Posts tagged ‘cooperation’

TEACHABLE MOMENTS

Bleagh: A book about values

 

Written by Leana Lyn Doray

Illustrated by Little Pink Pebble

Bleaghpic

This book uses a unique approach to teach life lessons to children by engaging a monster creature named Bleagh (pronounced Bleh). Doray prefaces the book by giving the three definitions of bleagh: 1) the name of a friendly monster who wants to make new friends, 2) the sound children make when they smell something unpleasant, and 3) the sound that a friendly monster makes. At the beginning of the story, the reader meets Bleagh, a friendly but ugly homesick monster who has just arrived at school for the first time. Bleagh misses his other monster friends and does not understand the language or the customs of these children who appear terrified of him. Their teacher, Ms. Lyn explains that the creature is not mean but afraid so they should show EMPATHY for him. They do make an effort to do just that, but Bleagh terrifies them with the sounds he makes. She encourages the children to show TOLERANCE,  but that is very difficult to do when the creature opens stinky garbage to eat for his lunch. Some of the children get the brilliant idea to give him a pile of stinky socks to eat. The classroom practices COOPERATION when they all must assume different roles in a class project. There are team leaders, presenters, timekeepers and illustrators. When the time comes for the students to examine all their work hung on the walls, Bleagh says that one of them, “looks like a baboon’s backside.” He has the children in tears. Ms. Lyn says, “You never truly see something till you see beauty.” After a few moments, Bleagh steps back and notices new colors and patterns, exclaiming, “It’s fantastic.” They all break out in applause. Near the end of the day, Ms. Lyn reminds them that it is time to vote for the Star Student of the day. Bleagh wants to vote for himself, but decides that would be cheating. So he displays INTEGRITY and votes for Ming instead. There is a surprise ending that all readers will enjoy.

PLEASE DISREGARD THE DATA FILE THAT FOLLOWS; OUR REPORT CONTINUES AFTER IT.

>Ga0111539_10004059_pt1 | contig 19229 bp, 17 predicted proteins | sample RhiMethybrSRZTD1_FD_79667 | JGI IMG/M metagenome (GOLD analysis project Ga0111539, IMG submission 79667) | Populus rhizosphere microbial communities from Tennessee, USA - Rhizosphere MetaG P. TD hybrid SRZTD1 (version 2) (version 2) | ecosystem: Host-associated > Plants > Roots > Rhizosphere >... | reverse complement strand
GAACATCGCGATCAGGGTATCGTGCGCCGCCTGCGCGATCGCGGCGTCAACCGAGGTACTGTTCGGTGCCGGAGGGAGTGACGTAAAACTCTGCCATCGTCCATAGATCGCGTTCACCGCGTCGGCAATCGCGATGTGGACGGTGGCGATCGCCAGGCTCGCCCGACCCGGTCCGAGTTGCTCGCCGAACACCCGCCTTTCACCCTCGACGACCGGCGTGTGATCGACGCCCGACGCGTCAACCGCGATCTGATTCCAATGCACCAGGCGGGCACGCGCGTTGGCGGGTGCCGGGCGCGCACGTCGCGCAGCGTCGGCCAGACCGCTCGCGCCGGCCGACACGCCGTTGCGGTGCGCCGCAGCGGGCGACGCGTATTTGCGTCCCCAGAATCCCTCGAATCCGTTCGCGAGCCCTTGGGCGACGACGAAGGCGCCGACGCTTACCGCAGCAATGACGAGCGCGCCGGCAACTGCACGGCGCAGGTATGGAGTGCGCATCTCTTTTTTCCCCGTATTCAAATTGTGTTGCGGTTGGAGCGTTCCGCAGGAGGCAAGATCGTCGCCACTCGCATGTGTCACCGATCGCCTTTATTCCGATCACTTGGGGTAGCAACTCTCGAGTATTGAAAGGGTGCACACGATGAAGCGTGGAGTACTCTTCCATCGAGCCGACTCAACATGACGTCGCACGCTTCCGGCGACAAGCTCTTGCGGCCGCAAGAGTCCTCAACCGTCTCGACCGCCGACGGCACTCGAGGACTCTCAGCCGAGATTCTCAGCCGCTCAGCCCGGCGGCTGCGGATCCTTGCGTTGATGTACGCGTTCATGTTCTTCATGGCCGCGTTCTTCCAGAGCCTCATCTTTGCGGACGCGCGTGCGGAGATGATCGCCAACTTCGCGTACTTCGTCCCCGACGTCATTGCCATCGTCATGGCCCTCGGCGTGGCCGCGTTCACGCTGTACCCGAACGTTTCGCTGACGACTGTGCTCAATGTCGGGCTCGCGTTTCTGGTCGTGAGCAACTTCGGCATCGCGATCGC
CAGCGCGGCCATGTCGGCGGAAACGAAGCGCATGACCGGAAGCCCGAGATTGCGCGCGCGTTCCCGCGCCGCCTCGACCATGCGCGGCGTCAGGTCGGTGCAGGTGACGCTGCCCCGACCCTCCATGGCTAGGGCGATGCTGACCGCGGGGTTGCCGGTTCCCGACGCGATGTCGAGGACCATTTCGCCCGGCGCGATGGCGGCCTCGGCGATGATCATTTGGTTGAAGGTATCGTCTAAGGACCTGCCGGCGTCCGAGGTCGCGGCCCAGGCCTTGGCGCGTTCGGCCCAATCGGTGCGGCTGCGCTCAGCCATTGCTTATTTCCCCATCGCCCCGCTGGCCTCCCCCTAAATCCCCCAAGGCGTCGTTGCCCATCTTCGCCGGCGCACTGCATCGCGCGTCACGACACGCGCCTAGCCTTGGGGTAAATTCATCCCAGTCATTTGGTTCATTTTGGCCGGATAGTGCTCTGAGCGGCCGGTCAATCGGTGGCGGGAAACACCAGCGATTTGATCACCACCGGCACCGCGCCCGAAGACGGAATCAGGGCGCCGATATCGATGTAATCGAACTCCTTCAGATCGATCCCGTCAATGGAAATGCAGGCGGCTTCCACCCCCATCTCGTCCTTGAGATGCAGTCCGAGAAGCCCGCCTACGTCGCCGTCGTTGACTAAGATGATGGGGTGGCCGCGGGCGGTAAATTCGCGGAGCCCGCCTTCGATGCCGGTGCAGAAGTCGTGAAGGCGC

In addition to the four highlighted virtues embedded in the story, there are spellbinding illustrations of monsters, exotic plants, art work, and the classroom in which the children work. Little Pink Pebble has done an amazing job of portraying the story line and moods of the characters. The drawings display multicultural children in beautiful colors and exotic settings. Furthermore, the lessons it promotes have universal appeal and relevance. I highly recommend this book to parents and teachers of children age seven and up.

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OZETTE’S ODYSSEY

Ozette’s Destiny: Tales From Farlandia

Written by Judy Pierce

Ozette's Destiny pic

Ozette is a beautiful white squirrel marked with just a touch of gray down her back and on her head. She has come to the forest known as Farlandia on the advice of her grandmother, The Divine Miss Piddlewinks, who had given her a golden acorn. Ozette had been blamed for the encroachment of humans into their world because she was different from other squirrels. Upon reaching Farlandia, she planted a golden acorn. The forest bloomed with life, fairies, elves, nature, royalty, and all sorts of mythical creatures.